If there's really nothing else you can do then just make sure you make the cake to the nest of your ability, sometimes a simple cake shows you are capable of the little details like sharp edges and clean lines, that can be easily hidden or overlooked on busier cakes.

CakeGeekUk Posted 23 Sep 2013 , 9:02pm
post #12 of 24

That's a good point KikiandKyle made - the customer might be insistent on very little detail for cost reasons, whereas you might be perfectly happen to add to the design at no additional cost so it would be nice to be able to speak to the customer.

BatterUpCake Posted 23 Sep 2013 , 11:16pm
post #13 of 24

Or the bride could love her design and you offend her.

costumeczar Posted 24 Sep 2013 , 2:48am
post #14 of 24

Or she might be planning on decorating it herself and taking credit for it, in which case you won't be associated with it anyway. And you'll have a new repeat customer, because if her guests like her cake and ask her to make another one she'll have to get another plain one from you.


There was someone on here years ago who said that there was a woman who bought cakes from her but would only let her drive to the bottom of the gated driveway to pass the cake off to her in a sneaky manner. Turns out she was telling people that she had made the cakes, and they kept asking her to make more, so she had to keep buying more. Then she moved and was in a panic about what she was going to do, which is when she had to confess about what she'd been doing, if I remember correctly.

Cher2309b Posted 24 Sep 2013 , 6:32am
post #15 of 24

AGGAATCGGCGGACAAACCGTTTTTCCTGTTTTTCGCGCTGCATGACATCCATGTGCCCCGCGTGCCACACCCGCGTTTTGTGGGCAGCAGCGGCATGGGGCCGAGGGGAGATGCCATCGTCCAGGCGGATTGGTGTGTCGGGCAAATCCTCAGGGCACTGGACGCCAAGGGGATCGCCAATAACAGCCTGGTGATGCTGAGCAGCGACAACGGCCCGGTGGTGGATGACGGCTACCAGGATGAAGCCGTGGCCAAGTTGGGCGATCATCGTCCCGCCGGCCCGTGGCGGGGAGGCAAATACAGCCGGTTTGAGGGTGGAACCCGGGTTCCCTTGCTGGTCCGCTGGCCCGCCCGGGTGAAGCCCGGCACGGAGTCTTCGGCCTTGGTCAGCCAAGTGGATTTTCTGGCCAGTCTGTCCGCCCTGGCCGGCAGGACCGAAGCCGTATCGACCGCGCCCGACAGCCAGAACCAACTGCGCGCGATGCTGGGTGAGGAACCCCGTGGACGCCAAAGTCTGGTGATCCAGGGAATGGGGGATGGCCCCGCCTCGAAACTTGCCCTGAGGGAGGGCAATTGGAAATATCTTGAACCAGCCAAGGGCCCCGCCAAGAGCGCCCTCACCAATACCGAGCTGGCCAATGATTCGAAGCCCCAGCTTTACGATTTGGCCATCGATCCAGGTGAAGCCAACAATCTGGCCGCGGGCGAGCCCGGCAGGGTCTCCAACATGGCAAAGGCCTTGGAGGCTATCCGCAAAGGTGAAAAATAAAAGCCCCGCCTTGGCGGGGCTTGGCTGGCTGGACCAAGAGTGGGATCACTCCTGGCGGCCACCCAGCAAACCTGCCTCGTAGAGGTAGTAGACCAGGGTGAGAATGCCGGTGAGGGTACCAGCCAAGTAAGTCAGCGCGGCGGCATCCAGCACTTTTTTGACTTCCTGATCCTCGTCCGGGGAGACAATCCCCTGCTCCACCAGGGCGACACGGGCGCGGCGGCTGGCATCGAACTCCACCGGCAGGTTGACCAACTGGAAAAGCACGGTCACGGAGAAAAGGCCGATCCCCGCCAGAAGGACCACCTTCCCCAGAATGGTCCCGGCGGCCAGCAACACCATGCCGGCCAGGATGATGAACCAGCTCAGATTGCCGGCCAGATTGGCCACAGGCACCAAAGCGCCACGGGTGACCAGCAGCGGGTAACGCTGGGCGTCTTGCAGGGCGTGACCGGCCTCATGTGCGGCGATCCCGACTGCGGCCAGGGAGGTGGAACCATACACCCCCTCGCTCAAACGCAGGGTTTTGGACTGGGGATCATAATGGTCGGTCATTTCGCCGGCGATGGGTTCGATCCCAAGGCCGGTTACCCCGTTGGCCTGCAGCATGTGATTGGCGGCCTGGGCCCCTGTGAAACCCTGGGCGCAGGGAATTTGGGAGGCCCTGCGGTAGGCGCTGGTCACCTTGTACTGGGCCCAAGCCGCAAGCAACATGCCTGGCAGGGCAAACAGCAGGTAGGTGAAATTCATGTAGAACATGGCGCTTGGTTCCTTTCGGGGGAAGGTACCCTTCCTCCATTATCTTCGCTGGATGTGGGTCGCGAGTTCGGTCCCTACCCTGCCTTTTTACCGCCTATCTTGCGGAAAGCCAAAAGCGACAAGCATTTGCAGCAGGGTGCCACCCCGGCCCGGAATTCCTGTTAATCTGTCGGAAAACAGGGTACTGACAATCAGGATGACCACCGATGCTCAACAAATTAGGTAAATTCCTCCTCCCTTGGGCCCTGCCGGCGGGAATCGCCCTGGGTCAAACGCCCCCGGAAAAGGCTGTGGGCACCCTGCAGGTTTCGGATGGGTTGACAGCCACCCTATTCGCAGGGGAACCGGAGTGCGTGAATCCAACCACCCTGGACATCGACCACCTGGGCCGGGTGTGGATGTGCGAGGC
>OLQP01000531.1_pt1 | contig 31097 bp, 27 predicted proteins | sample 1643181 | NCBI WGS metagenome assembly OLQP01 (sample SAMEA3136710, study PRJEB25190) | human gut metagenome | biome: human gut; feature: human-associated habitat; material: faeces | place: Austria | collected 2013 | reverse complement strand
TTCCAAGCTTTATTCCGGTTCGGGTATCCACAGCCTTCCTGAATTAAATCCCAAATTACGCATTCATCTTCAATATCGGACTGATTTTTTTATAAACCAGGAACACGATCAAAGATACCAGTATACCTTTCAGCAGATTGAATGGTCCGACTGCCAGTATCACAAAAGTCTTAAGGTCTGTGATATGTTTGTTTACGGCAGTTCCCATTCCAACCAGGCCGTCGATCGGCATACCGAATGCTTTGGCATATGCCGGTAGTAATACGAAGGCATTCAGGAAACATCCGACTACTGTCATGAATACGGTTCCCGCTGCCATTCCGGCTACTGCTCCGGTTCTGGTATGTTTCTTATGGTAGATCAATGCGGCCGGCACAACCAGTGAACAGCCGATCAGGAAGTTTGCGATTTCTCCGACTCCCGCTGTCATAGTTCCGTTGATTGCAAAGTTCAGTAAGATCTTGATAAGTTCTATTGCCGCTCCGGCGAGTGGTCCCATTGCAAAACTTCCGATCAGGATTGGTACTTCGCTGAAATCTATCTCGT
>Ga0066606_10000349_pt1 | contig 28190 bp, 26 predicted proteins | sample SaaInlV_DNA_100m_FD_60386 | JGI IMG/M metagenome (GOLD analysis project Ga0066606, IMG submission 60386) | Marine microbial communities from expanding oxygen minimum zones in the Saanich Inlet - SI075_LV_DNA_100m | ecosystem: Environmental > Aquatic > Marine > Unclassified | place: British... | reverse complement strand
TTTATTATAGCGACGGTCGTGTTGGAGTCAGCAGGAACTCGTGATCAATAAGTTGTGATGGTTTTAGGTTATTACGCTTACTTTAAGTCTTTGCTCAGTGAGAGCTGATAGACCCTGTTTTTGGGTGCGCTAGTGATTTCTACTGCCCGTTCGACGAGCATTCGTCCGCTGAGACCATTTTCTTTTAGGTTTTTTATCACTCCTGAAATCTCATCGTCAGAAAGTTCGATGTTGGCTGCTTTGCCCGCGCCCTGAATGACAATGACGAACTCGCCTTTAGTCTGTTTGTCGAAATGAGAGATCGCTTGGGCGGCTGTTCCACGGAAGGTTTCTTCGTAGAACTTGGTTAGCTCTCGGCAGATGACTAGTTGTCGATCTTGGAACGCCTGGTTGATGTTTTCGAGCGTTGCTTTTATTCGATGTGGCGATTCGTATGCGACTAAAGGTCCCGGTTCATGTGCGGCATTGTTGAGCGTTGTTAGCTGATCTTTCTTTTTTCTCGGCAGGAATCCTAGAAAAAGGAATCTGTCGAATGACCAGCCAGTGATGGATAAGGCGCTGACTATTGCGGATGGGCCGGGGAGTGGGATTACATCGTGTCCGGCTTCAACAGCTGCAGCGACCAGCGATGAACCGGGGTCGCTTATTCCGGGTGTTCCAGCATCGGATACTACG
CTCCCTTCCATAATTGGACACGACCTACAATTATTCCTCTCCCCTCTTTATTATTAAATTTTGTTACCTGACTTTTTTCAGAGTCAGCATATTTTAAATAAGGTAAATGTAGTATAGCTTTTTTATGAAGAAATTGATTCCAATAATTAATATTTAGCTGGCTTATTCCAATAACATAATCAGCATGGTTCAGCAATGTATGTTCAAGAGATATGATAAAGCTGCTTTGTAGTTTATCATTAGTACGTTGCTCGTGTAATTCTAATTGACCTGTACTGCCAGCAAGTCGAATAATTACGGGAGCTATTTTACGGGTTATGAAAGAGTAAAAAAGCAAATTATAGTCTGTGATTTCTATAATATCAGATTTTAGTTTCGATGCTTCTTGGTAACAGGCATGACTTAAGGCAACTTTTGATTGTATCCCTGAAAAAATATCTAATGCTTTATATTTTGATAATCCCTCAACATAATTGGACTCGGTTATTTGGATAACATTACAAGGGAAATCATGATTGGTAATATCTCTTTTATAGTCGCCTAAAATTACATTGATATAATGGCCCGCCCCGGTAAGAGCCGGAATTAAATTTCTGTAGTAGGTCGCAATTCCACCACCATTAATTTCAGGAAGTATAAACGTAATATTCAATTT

Thank you, everyone, for your input. Some interesting intrigue and speculation from all of us but now I know more about the situation.


Today was my first day at the caterer's kitchen (the people catering for the wedding), where I am working on the cake. It appears that the chef is helping out the bride with this because a private cake decorator went out of business, leaving the bride in the lurch. She wants a simple groom's cake, featuring the edible image of the groom's car. She stressed simple and not at all feminine - no fuss. This is the cake she wants and I will do the best I can to please her.


If I continue to do this into the future then I would want to collaborate with the clients on designing a cake. However, in this situation, it just wasn't feasible and it appears that the bride is happy and easy-going.


Thank you all again.


All the best,


Crazy-Gray Posted 24 Sep 2013 , 10:02am
post #16 of 24

ASlightly late seeing this but when people ask me for an edible image or any flat/dull design on the top I try to get them to go with a 2D fondant 'cartoon' which makes a massive difference, I'll try to add some examples below of where their idea was too 'flat' in my opinion... (they wanted an edible/hand painted image of a fox hunting scene - my opinions on this 'sport' may have crept into the design slightly...) (this was done to steer them away from a design I didn't like at all but imagine the difference between an edible image and the 2D fondant image)

I can see from your avatar that you'd be great at wee scenes like those :-)

Sorry if thats too late to help though....

Cher2309b Posted 24 Sep 2013 , 11:16am
post #17 of 24

Thanks Crazy-Gray. I love your 2D/3D alternatives to flat 2D pictures; they have so much more character.

The lovely cake that inspired my avatar cake actually had more of a 2D effect than mine and I decided to make it more 3D I'll keep your idea in mind for future use.